Being an SMB isn’t easy. It’s often tough to respond to the latest cybersecurity threats at scale due to resource constraints and knowledge gaps. But make no mistake, guarding your company’s data is imperative, not only for protecting your business but also your customers.

Below, we’ve listed the seven most common security mistakes SMBs make and the best ways to address each.

1.) Weak Password Practices

Yes, this is still an issue in 2024. We would like to note that we totally understand the issues we all face with the sheer number of passwords we manage between work and our personal lives. For many, there is nothing worse than forgetting a password and having to go through confusing password retrieval processes to get back to work. However, we’re here to tell you that getting hacked is far worse than the inconvenience of waiting for that retrieval email.

According to LastPass, 81% of breaches are due to weak passwords, and while the retrieval process can be excruciating, it won’t lead to your company’s or your customer’s data being stolen. So, here are a few ways to improve your password to stop hackers in their tracks:

  • Keep your password secret. Tell NO ONE.
  • Use a different password for every login.
  • Password length is better than complexity… but make them complex, too.
  • Use multi-factor authentication (more on that later).

And when it comes to storing passwords, the days of keeping a log in our desk drawer are long over. Secure password management tools are designed to enhance online security by providing a centralized and encrypted solution for storing and managing complex passwords. Effective password management tools also often include features such as password strength analysis, two-factor authentication support, and secure password sharing options, contributing to a comprehensive approach to safeguarding digital identities.

2.) Failing to Keep Software Up to Date

Hackers are always on the lookout to exploit weaknesses in systems. And since humans design these systems, that means they are inherently imperfect. For this reason, software is always going through updates to address security concerns as they arise. Every time you wait to update your software, you’re leaving you and your customers at risk to yesterday’s security hazards.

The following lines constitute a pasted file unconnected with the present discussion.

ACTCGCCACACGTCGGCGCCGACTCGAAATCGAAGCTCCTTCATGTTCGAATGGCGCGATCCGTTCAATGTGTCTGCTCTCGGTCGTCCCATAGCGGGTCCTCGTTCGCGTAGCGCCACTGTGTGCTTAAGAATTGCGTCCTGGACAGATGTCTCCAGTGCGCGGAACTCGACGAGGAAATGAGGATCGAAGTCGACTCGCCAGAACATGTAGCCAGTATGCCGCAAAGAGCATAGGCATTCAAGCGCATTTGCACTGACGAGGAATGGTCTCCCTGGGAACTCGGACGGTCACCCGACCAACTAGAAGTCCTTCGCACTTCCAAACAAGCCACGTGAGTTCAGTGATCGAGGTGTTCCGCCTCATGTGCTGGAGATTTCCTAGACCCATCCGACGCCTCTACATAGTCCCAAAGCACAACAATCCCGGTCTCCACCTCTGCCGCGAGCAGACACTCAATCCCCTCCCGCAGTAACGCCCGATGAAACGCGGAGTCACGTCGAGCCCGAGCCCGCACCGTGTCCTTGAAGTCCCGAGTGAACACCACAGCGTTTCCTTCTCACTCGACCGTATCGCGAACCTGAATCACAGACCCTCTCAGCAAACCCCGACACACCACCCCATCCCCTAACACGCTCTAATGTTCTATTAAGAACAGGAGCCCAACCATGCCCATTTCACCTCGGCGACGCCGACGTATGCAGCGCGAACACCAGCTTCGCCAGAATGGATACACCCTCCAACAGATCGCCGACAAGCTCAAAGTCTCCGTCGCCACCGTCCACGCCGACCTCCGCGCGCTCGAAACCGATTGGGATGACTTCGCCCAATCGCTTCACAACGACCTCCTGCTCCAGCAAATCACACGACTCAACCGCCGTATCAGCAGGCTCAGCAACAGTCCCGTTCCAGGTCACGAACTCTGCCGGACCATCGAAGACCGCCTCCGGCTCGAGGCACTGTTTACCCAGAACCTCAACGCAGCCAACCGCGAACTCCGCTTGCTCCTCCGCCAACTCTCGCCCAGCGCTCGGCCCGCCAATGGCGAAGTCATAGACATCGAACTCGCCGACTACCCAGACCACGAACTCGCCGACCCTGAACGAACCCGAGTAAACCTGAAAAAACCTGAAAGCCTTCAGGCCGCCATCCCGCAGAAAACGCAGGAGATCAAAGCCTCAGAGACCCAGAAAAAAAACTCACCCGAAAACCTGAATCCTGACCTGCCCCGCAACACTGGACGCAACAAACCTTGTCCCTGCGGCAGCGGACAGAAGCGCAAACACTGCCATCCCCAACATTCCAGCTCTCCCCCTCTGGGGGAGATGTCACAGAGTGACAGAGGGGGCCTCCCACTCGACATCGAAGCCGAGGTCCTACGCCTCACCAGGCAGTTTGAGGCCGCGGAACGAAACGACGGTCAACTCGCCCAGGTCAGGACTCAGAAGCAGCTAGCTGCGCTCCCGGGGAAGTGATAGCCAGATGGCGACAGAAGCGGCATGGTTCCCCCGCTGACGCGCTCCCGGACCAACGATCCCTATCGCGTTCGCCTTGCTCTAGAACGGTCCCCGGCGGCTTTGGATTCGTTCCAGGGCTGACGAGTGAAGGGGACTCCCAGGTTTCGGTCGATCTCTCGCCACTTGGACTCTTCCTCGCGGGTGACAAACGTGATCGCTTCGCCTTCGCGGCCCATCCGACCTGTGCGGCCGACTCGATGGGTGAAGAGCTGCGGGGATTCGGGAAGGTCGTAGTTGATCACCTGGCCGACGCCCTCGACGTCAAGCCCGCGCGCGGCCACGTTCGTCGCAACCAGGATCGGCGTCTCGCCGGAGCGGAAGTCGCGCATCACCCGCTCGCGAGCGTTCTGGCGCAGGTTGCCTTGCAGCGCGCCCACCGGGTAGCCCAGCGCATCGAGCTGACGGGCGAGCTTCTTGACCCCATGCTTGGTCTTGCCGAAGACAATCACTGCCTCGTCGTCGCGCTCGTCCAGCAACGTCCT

You should always ensure your software is up to date to help prevent your company from becoming an open target. Closely monitor your applications and schedule time to check for the latest updates. That few minutes can be the difference between keeping your data safe or leaving yourself open to a cyberattack.

3.) Gaps in Employee Training and Awareness

Phishing scams are not highly technical in nature – they rely on human trust and lack of awareness to breach our cybersecurity efforts. This is the very reason why phishing scams have become the most common form of cybercrime in the world, leading to stolen credentials that give hackers free-range access to your data systems.

It’s vital that your employees be able to identify some of the telltale signs of a phishing scam. These include:

  • Checking to see if the email is sent from a public address. A legitimate company will likely not send an email using “gmail.com” as an address.
  • Verifying the spelling of the address. Many phishers try to trick your eye into believing that an address is legitimate by using tricky spelling. If you ever get an email from “Cicso.com,” we promise you that’s not us!
  • Is the email written well? A vast number of phishing emails originate from outside the U.S. Most hackers are not going to go through all the trouble to learn the nuances of American English before they start their life of cybercrime. If an email is poorly written, that’s a good indication you may be reading a phishing email.